Lisa's Reviews > Private Memoirs & Confessions Of A Justified Sinner

Private Memoirs & Confessions Of A Justified Sinner by James Hogg
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Jan 13, 11

bookshelves: 2011, 1001-before-you-die, guardian-1000, new-1001-before-you-die, own, classics, gods-and-monsters, murders-and-misdeeds
Read from January 08 to 13, 2011, read count: 1

A strange, deeply interesting, challenging and, at times, maddening book that looks at the dangers of self-righteousness and a belief in your own religious and moral superiority.

The second child of an extremely unhappy marraige (though his paternity could be in doubt), Robert's father refuses to recognise him and so he goes to live with his fanatically pious mother and the Reverend Robert Wringhim, who fill his head with their own fanatical and strict religious views along with a deep hatred of his natural father and older brother George. Already a sullen, malicious and deceitful boy, things turn for the worse when he is seduced into friendship with a stranger, Gil-Martin, who shares his beliefs and soon starts to encourage and influence Robert's view of himself as being free to sin as he pleases due to his belief of being one of the elect, sure to find a place at God's right hand due to his faith. Embarking first upon a campaign against his brother, Robert's deeds soon become bloody as he sets about cleansing the world of what he sees as sinners.

Told in two narratives, the first is a relatively 'straight' telling of events as related by an 'editor'. The second are Robert's version of events, along with his thoughts and feelings. This method worked extremely well, allowing us to see events in a linear fashion as well as getting a non-fanatics view of George as a person, before plunging us into Robert's viewpoint, allowing us to feel a small measure of empathy for him and, while not condoning his actions, understanding why he's acting in this way whilst raising interesting questions about his companion.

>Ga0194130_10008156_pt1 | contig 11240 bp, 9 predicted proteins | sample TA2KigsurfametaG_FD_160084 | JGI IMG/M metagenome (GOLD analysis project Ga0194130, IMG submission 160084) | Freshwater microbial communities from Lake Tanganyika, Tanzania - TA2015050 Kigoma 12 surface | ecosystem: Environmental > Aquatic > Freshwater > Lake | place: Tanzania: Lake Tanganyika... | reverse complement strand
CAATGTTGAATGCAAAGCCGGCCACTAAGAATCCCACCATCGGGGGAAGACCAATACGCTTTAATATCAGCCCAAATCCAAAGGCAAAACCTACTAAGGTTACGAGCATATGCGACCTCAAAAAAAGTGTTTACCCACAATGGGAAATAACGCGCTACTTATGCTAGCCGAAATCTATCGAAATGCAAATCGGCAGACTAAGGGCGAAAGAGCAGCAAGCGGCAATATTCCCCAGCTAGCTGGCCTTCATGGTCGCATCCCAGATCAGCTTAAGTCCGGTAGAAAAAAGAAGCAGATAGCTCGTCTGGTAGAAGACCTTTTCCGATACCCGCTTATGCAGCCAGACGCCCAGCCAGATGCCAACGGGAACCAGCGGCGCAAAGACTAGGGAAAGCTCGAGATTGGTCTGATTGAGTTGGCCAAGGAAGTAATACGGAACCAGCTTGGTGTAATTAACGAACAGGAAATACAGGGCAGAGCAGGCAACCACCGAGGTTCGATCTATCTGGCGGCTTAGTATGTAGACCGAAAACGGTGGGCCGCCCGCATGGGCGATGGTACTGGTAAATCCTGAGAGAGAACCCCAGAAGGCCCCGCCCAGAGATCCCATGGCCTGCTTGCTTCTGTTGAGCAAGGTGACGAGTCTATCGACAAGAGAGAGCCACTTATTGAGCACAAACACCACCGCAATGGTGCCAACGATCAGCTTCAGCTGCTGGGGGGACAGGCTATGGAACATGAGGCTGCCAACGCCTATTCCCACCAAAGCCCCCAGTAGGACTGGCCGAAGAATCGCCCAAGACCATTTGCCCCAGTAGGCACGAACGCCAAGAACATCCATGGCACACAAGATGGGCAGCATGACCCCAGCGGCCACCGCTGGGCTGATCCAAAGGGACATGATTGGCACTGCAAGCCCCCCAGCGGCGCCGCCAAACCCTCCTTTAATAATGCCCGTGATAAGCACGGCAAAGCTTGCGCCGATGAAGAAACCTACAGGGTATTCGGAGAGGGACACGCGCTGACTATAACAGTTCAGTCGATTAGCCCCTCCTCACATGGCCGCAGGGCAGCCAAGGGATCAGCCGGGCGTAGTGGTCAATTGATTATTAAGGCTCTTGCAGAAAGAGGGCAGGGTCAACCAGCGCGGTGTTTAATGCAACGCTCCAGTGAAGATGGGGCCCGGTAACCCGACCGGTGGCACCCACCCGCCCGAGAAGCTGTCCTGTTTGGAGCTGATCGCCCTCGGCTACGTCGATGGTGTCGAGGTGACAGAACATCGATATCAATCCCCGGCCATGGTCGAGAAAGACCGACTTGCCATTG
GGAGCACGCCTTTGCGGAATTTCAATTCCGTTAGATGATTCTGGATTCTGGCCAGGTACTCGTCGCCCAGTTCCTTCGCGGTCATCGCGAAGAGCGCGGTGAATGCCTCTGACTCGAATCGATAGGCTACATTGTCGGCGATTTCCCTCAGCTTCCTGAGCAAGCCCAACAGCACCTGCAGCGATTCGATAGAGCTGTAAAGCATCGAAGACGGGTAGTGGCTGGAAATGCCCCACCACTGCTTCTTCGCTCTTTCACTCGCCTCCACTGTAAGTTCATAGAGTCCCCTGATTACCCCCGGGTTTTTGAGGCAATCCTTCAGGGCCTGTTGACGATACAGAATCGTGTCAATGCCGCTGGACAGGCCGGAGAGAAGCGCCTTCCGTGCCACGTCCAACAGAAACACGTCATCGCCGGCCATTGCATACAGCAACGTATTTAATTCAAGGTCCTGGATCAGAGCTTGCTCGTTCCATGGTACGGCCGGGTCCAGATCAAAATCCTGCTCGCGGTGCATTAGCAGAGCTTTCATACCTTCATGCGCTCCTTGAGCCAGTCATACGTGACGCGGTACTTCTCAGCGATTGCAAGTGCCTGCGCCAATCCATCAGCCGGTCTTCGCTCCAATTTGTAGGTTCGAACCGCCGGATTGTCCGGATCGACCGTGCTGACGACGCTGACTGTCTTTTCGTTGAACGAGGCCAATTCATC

At first thinking that Robert might be schizophrenic, I threw that theory out when it became apparent that Gil-Martin had been seen by many other that Robert. Instead he would appear to be the devil, using Robert's vanity and beliefs, particularly those of self justification and superiority, to encourage him into further crimes. However, Robert has already confessed and been shown to be deceitful so his word can't be entirely trusted. It would also appear that we can't trust the editor's narrative either, as he states his version of events is based not only on old records but old testimony and handed down stories, which could also be subject to exaggerations and falsehoods.

I would have rated this higher had the nature of Gil-Martin been left a little more ambiguous and if I had been able to understand some more of the sections written in broad Scots dialect (I only realised there was a glossary after I'd finished reading...doh!) but nonetheless this is a fascinating book, extremely well written, that will leave you thinking about it for a long time.
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